Gameplay wise, combat is an absolute blast. You’re given an expanding set of time related powers as you continue on and they do really make you feel amazingly strong! Playing on easy, because I wanted to enjoy the story, I found the biggest challenge was to not get too arrogant. Rushing in and pretending to be The Flash with an arsenal of guns is an awesome experience. However you need to keep an eye on the damage your taking as well. Most of my deaths came from rushing along. There is a good mix of abilities which keeps combat fun. Though they each have their own cool down timer, that just lets you move into using different tactics while your favorite skills recharge quite quickly to be used again.
Environment wise there are a decent number of places you visit along the way. The areas are beautifully crafted and time stutters add to the gameplay experience. Because of the one time machine acting up, there are moments in time that freeze. Our lead hero Jack Joyce was caught in the original event however and has the ability to move around during these stutters. So you’ll see enemies flung into the air and just hanging there, light trails coming off vehicles and stars like an over exposed camera photo, lots of neat effects like that. Even the music gets into the whole time stuttering spirit and has some really neat slowdowns and effects that fit the theme, especially in combat.
Like Alan Wake there is a wealth of material to explore here in terms of emails to read, letters, plaques, even TV clips. This is where the game gets a bit heavy in player excitement. Buried deep in some of the content are some amazing things that you just don’t see much of in the game. Again, I don’t want to spoil anything here. But we need more Quantum Break. I’d be fine if we just got a bit of these great ideas near the end, but we don’t. That isn’t to say the story isn’t satisfying, but those teases just don’t materialize into much in terms of story and leave players with lots of speculation. That’s great for the want of a sequel, but we could have had just a bit more content to wrap it up into a perfect package. It’s great reading about all this, and you prepare for who knows what to come out of it, but in general nothing does.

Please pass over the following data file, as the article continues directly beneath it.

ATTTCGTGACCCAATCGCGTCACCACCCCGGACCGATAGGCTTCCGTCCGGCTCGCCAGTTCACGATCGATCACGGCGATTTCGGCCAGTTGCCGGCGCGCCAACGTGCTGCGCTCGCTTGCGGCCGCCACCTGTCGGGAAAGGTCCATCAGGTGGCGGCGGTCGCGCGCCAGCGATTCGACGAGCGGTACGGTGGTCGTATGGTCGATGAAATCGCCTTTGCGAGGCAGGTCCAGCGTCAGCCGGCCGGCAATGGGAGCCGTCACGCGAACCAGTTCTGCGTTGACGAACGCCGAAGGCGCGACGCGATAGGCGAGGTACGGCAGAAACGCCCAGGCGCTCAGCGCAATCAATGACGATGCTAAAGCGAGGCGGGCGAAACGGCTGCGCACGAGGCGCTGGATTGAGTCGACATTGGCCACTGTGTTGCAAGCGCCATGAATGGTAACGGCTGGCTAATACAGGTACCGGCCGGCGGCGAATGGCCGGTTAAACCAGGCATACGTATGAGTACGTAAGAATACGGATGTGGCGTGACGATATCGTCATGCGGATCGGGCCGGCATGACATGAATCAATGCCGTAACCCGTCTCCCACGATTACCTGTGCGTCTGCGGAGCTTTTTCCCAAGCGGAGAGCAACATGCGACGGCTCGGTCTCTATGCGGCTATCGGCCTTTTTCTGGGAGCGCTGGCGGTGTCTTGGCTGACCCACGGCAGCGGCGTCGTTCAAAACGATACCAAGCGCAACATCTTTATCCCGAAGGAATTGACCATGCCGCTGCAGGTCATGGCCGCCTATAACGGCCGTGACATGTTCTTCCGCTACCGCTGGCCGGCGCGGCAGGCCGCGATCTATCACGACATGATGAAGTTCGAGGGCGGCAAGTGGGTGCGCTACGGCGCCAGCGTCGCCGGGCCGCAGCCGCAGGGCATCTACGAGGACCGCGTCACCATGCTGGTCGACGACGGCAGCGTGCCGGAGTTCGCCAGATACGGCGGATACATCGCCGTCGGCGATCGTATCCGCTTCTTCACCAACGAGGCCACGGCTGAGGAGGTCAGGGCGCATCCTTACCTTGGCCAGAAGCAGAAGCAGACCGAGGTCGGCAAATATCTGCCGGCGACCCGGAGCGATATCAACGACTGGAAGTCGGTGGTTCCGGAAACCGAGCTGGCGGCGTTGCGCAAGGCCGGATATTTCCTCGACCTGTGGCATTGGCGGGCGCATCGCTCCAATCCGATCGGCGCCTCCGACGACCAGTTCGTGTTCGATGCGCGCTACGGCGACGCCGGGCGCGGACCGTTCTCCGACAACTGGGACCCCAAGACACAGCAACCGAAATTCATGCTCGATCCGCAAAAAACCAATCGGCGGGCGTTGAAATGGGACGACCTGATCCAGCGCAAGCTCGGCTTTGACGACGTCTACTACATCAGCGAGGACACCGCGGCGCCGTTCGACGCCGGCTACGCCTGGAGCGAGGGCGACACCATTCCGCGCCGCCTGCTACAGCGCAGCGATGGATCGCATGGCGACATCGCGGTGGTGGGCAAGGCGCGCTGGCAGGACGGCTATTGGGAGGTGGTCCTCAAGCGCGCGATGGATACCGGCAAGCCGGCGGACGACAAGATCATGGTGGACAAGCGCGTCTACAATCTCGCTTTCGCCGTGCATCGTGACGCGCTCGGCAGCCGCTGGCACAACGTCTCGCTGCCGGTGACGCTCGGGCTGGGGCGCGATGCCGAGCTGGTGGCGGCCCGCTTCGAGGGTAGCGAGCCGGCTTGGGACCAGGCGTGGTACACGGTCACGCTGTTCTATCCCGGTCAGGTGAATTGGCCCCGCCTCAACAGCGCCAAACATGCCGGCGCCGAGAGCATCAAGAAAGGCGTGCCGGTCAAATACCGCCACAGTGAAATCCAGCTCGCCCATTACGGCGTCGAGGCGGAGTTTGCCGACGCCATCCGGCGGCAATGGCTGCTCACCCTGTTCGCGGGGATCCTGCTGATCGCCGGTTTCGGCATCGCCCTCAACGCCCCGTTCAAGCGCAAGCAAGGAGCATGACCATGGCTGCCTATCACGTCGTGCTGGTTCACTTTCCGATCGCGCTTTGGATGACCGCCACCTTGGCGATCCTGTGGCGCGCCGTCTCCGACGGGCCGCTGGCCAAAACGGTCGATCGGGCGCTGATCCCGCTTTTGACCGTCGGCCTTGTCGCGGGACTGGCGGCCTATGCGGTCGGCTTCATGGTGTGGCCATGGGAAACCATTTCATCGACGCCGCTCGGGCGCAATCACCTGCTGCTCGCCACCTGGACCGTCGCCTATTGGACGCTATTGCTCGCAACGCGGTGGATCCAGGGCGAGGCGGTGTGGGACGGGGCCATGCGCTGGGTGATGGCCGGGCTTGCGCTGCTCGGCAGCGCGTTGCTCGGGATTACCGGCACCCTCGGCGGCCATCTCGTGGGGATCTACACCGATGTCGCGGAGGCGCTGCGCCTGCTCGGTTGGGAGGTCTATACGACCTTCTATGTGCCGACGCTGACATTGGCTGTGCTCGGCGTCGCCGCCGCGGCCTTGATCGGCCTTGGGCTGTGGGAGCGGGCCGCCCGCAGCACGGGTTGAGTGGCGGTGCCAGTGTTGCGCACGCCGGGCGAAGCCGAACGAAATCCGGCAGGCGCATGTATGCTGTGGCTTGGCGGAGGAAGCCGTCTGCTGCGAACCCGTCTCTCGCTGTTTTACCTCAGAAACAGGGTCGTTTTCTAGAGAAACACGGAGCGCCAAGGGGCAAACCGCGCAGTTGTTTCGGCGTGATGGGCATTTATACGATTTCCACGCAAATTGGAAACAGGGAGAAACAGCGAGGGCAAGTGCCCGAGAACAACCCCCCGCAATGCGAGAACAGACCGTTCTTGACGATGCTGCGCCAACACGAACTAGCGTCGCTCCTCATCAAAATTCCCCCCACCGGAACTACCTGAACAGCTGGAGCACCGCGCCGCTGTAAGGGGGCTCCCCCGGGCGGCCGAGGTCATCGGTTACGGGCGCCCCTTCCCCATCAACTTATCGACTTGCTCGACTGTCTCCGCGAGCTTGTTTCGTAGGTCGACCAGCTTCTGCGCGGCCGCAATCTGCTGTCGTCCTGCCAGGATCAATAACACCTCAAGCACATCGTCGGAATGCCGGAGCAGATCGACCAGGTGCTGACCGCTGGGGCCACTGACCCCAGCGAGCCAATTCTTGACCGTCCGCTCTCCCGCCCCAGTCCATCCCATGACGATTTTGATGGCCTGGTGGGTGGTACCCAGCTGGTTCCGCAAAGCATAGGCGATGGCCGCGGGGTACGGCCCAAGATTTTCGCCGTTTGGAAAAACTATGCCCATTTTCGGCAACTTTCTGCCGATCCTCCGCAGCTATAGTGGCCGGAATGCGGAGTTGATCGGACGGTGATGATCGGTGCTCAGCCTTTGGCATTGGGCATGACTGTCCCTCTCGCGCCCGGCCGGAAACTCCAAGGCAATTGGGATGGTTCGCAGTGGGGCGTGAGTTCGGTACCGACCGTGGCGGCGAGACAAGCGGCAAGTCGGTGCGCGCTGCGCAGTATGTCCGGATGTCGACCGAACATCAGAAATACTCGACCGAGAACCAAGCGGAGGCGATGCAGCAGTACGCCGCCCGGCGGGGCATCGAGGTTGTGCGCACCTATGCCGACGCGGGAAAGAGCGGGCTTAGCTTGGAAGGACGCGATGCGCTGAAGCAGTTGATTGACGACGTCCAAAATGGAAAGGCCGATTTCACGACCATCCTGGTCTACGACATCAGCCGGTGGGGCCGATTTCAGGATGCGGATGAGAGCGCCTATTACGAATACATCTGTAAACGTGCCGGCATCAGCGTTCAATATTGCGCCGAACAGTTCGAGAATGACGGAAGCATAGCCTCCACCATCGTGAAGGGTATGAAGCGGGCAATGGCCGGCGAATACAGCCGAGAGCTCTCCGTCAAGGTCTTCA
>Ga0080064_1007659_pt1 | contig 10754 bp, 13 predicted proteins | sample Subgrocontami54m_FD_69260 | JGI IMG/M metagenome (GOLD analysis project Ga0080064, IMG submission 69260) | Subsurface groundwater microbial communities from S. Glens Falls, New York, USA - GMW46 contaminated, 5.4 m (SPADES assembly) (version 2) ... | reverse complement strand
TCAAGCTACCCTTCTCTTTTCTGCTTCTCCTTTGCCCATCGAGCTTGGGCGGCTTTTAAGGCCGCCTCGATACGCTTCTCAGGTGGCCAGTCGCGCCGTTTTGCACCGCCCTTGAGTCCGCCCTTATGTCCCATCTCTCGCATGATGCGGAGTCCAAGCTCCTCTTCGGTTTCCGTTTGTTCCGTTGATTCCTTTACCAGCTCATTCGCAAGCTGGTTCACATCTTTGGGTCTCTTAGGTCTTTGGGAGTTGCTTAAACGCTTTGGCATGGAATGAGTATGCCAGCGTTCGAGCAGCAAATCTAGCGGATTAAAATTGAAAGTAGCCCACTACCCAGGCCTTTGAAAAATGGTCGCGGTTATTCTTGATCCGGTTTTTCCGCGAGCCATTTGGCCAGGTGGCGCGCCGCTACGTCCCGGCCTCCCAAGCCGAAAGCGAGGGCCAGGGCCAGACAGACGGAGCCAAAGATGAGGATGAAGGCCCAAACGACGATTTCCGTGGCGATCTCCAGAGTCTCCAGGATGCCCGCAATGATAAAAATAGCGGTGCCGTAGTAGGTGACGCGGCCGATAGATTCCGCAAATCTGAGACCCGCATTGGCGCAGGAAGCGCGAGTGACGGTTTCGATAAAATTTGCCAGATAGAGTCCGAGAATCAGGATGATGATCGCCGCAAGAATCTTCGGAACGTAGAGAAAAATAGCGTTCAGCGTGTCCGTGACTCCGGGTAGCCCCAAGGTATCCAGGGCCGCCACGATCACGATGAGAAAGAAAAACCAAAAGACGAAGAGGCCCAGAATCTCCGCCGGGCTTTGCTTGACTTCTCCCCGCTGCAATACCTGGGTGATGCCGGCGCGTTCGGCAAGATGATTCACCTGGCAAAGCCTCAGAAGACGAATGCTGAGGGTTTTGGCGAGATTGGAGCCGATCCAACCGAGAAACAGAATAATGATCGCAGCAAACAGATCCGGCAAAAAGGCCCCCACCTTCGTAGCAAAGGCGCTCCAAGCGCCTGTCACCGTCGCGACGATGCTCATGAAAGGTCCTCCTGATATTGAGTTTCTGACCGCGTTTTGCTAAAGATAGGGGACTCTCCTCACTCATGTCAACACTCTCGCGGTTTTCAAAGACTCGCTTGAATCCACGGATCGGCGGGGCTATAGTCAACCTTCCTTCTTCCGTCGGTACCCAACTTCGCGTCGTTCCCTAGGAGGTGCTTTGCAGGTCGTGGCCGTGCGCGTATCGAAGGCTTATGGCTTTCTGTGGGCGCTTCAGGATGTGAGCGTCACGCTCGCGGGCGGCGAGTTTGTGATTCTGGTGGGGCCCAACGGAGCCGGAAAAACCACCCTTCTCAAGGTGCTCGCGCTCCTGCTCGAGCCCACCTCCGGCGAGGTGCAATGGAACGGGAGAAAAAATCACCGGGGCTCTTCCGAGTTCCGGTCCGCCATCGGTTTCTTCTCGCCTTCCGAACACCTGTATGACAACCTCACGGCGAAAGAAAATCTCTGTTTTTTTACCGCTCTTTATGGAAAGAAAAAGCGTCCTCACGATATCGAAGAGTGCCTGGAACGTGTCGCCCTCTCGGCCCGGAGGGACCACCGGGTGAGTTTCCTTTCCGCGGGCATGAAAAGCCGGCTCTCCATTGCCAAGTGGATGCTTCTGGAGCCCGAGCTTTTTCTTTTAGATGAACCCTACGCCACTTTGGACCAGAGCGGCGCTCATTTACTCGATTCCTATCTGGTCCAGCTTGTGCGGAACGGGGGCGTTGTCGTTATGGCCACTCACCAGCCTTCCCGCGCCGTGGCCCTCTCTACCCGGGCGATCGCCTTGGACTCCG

That isn’t to say the main storyline doesn’t deliver. If you don’t read any of the additional content, odds are you wouldn’t even miss what seems to be saved for DLC or a future release like Alan Wake: American Nightmare. To be fair though, Alan Wake’s DLC added the villain who would become the star of American Nightmare. Hopefully we will get DLC or such to expand this storyline. Until then, there is a lot here to be enjoyed and Quantum Break is a fantastic ride to take! It’s even enjoyable to replay. I did find most of the collectibles along my first play through, so it does feel relatively liberating to just run around and blaze through a second run.
With fun gameplay, clever references and writing, as well as the look and feel of more Alan Wake like style told in a brand new sci-fi IP instead of supernatural, this is an awesome package! The characters are likable, the environments are fun to explore, and the content is solid. If I had to give Quantum Break a numeral award, I’d say 9.5 out of 10. It just needs that little bit more of a tease at the end, but I assume the creators want us to imagine our own sequel first without any spoilers.